Outlook On JD Martinez To The Diamondbacks

The Detroit Tigers traded outfielder JD Martinez to the Arizona Diamondbacks for three infield prospects from the Dominican Republic including Dawel Lugo, Sergio Alcantara and Jose King. Lugo is the D-backs’ No. 4 prospect and Alcantara sits at No. 15. King is a throw-in player.

Martinez’s season didn’t kick-start until May 12 due to an injury. But since his return, Martinez has taken the league by storm with a .305 batting average along with 16 home runs and 39 RBI’s. The Diamondbacks will look to use his big bat to stay in wild card contention in the National League.

The Tigers have been in sell mode for weeks, and Martinez was on top of the “must trade” list. But was it the right move? Here are a few pros and cons of the JD Martinez deal.


The Tigers needed to trade Martinez. He has a powerful bat and is in the final year of his rookie contract. If the Tigers kept Martinez and tried to resign him, he would have likely looked to top Tigers’ left fielder Justin Upton’s mega deal worth $22 million per year over six years. The Tigers are in no shape to do this, leaving them with the option to either let Martinez walk or trade him. The latter is the clear choice.

Since Martinez is only a rental, three prospects is not a bad return, especially Lugo. Lugo will likely spend two years in minors before coming to the majors as a potential replacement to Nick Castellanos at third base. Alcantara will likely work his way into rotation as well at shortstop.

Lugo has the ability to keep power in the Tigers’ lineup. He and Alcantara are both solid defenders, an area in which Detroit hast struggled for years. Alcantara is a switch hitter as well.

King is certainly the wild card of the deal. But at 18 years of age, it is difficult to assess his potential, leaving with a possible upside down the road. His sheer speed may give him the opportunity to enter the majors as a utility player if nothing else.

In any case, these three players give the Tigers an upgrade in youth and athleticism.


The general consensus among most experts around the league seems to be that the Tigers’ return for Martinez was underwhelming. Martinez was one of the more coveted players on the trade block. While rebuilding the farm system is a necessary step for Detroit, the question remains whether the Tigers could have received a bigger influx.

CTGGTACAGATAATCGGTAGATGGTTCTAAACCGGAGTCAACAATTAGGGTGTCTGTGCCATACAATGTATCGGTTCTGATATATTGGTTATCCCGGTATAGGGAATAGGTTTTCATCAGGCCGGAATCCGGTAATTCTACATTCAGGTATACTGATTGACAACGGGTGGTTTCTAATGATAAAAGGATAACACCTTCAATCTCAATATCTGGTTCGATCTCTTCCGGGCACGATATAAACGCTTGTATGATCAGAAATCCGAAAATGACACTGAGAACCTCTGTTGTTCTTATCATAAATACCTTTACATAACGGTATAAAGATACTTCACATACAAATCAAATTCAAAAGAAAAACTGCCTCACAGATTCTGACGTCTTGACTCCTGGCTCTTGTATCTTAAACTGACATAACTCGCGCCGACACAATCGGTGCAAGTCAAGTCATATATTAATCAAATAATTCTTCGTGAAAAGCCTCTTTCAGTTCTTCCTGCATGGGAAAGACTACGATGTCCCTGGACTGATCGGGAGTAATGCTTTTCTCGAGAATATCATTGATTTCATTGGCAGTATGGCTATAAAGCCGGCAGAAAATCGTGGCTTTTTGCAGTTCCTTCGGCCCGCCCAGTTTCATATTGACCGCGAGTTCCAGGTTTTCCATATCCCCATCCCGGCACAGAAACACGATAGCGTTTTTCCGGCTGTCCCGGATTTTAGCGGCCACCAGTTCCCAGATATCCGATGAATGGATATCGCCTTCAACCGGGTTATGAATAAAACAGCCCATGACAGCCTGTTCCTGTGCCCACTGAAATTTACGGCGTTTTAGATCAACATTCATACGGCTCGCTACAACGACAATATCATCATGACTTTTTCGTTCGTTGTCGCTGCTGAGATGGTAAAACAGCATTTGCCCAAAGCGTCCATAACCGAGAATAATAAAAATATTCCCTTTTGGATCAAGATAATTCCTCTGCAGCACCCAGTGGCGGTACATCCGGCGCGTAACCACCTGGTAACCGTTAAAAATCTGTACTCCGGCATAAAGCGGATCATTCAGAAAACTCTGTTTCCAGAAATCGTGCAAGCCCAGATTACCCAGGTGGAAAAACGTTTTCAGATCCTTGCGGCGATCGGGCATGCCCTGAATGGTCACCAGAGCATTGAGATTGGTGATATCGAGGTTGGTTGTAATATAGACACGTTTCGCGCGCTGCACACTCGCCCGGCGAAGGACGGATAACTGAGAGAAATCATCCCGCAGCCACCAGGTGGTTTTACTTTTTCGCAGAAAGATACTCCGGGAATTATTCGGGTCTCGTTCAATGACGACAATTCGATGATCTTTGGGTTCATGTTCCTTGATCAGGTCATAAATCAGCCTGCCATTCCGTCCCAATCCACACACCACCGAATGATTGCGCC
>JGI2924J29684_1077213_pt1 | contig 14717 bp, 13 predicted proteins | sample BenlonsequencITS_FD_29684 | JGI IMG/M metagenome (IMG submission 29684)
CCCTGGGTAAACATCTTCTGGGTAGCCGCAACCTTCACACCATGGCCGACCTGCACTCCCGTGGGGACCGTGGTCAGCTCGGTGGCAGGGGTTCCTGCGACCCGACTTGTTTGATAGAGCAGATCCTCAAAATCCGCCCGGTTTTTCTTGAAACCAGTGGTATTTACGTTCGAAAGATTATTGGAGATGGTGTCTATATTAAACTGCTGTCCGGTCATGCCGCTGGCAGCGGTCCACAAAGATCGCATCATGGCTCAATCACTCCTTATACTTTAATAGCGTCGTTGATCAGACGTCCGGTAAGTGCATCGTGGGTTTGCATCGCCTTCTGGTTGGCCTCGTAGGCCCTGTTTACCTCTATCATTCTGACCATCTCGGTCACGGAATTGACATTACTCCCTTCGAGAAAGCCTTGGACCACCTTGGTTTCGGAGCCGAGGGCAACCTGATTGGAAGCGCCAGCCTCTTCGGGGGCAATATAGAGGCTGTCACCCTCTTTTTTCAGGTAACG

While snatching the Diamondbacks’ No’s. 4 and 15 prospects sounds like a solid haul, it is important to recognize that the Arizona does not have the best farm system in the first place. According to Bleacher Report, they have the fifth worst farm system in the MLB.

Further, three infielders is not necessarily the best influx considering the Tigers’ needs. They desperately need pitchers. Starters are hard to come by, but perhaps a few relievers would be ideal.

The Tigers also need help in the outfield. The Tigers have not had a consistent centerfielder since the days of Austin Jackson. Martinez’s departure also leaves a hole in right field, leaving Alex Presley and Jim Adduci as the only options at that position.

Martinez’s trade could have been used as an opportunity to address areas of need in Detroit. But with Castellanos, 25, at third and Jose Iglesias, 27, at shortstop, these are not the positions the Tigers need to build up as much as others.


Anyone who was expecting big-named players for Martinez is certainly disappointed. But this was never on the table in the first place. The Tigers needed to trade Martinez and they needed a large return of prospects. This is exactly what happened.

However, it is difficult to say if Lugo, Alcantara and King were the best trio the Tigers could have hoped for.

Tigers’ GM Al Avila probably should have waited to trade right until leading up to the deadline. If he did, the Diamondbacks’ offer would have almost certainly still stood, and could have perhaps been bigger.

He also might’ve received a better offer from a different team. Often times, GM’s feel a sense of desperation on July 30 and 31. This could have put Avila in the drivers’ seat, leaving the current trade as a worst-case scenario.

Nevertheless, Martinez had to be traded if the Tigers are serious about rebuilding. The only question is if this was as good as it was going to get for the Tigers. Still, it will take years to find out for sure what kind of players these three prospects will pan out to be.

Anything can happen.